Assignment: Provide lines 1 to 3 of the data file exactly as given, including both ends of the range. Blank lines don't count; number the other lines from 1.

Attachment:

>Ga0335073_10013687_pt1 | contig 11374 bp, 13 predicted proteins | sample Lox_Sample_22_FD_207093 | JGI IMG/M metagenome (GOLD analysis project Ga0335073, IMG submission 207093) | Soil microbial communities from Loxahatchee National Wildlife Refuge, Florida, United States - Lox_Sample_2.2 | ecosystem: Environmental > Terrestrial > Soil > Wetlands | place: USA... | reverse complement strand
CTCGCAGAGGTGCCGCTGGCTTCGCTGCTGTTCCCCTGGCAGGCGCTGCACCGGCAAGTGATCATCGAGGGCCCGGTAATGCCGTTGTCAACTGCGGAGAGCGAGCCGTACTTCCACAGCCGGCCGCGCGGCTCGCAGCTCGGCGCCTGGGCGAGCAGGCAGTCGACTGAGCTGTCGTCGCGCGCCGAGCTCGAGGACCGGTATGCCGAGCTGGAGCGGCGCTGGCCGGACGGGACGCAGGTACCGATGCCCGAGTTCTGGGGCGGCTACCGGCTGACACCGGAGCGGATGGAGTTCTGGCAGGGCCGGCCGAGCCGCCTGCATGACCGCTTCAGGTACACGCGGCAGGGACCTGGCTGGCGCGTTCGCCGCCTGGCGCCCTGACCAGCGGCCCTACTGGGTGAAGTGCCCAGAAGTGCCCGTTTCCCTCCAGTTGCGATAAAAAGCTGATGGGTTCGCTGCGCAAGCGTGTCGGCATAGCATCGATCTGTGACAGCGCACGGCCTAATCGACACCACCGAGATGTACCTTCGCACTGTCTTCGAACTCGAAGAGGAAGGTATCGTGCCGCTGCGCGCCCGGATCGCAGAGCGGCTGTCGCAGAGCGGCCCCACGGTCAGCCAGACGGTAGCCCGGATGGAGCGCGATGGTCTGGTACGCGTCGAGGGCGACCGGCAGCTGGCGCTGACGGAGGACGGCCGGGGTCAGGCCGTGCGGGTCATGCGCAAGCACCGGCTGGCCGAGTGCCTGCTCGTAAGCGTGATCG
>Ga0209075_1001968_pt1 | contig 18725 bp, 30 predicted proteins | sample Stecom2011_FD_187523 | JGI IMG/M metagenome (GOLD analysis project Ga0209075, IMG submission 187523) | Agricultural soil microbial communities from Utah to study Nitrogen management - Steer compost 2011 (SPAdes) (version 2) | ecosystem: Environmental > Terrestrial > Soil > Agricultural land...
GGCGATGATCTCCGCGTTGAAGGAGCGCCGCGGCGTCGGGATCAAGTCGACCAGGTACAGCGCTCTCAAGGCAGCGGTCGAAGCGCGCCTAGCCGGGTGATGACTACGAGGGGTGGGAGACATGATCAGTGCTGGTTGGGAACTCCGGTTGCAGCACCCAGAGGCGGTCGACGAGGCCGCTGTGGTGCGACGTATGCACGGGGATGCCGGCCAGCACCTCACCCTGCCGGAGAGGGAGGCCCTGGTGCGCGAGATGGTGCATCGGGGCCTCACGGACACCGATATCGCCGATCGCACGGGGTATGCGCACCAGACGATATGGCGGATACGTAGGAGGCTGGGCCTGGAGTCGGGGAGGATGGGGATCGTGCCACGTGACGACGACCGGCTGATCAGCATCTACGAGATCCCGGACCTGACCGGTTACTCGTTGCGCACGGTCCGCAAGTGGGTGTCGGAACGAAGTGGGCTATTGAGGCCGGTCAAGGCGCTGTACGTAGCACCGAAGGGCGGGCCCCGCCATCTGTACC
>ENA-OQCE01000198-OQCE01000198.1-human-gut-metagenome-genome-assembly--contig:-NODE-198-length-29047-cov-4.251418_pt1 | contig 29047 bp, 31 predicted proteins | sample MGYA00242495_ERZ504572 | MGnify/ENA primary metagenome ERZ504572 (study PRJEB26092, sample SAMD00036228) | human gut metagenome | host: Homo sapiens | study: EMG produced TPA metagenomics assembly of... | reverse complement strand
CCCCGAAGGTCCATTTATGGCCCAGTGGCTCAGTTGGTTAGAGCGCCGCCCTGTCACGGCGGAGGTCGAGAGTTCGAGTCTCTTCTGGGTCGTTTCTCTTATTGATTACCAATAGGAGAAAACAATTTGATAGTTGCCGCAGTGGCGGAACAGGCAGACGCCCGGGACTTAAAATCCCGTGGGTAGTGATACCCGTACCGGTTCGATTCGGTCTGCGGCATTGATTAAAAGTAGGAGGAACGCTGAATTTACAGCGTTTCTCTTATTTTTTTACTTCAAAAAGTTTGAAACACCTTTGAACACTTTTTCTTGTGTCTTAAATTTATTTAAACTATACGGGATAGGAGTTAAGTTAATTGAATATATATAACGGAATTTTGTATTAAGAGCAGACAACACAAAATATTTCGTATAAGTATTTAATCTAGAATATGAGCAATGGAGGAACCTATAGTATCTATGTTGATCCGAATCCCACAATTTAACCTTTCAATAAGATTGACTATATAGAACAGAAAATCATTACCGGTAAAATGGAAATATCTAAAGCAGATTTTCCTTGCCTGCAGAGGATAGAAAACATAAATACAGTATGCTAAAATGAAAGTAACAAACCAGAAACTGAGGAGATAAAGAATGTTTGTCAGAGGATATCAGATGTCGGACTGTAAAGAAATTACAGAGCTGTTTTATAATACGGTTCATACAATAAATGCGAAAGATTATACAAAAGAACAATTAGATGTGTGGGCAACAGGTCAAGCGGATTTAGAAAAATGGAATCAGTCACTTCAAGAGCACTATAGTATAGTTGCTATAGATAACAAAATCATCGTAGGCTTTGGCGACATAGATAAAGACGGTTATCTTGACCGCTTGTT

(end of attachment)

>Ga0335073_10013687_pt1 | contig 11374 bp, 13 predicted proteins | sample Lox_Sample_22_FD_207093 | JGI IMG/M metagenome (GOLD analysis project Ga0335073, IMG submission 207093) | Soil microbial communities from Loxahatchee National Wildlife Refuge, Florida, United States - Lox_Sample_2.2 | ecosystem: Environmental > Terrestrial > Soil > Wetlands | place: USA... | reverse complement strand
CTCGCAGAGGTGCCGCTGGCTTCGCTGCTGTTCCCCTGGCAGGCGCTGCACCGGCAAGTGATCATCGAGGGCCCGGTAATGCCGTTGTCAACTGCGGAGAGCGAGCCGTACTTCCACAGCCGGCCGCGCGGCTCGCAGCTCGGCGCCTGGGCGAGCAGGCAGTCGACTGAGCTGTCGTCGCGCGCCGAGCTCGAGGACCGGTATGCCGAGCTGGAGCGGCGCTGGCCGGACGGGACGCAGGTACCGATGCCCGAGTTCTGGGGCGGCTACCGGCTGACACCGGAGCGGATGGAGTTCTGGCAGGGCCGGCCGAGCCGCCTGCATGACCGCTTCAGGTACACGCGGCAGGGACCTGGCTGGCGCGTTCGCCGCCTGGCGCCCTGACCAGCGGCCCTACTGGGTGAAGTGCCCAGAAGTGCCCGTTTCCCTCCAGTTGCGATAAAAAGCTGATGGGTTCGCTGCGCAAGCGTGTCGGCATAGCATCGATCTGTGACAGCGCACGGCCTAATCGACACCACCGAGATGTACCTTCGCACTGTCTTCGAACTCGAAGAGGAAGGTATCGTGCCGCTGCGCGCCCGGATCGCAGAGCGGCTGTCGCAGAGCGGCCCCACGGTCAGCCAGACGGTAGCCCGGATGGAGCGCGATGGTCTGGTACGCGTCGAGGGCGACCGGCAGCTGGCGCTGACGGAGGACGGCCGGGGTCAGGCCGTGCGGGTCATGCGCAAGCACCGGCTGGCCGAGTGCCTGCTCGTAAGCGTGATCG
>Ga0209075_1001968_pt1 | contig 18725 bp, 30 predicted proteins | sample Stecom2011_FD_187523 | JGI IMG/M metagenome (GOLD analysis project Ga0209075, IMG submission 187523) | Agricultural soil microbial communities from Utah to study Nitrogen management - Steer compost 2011 (SPAdes) (version 2) | ecosystem: Environmental > Terrestrial > Soil > Agricultural land...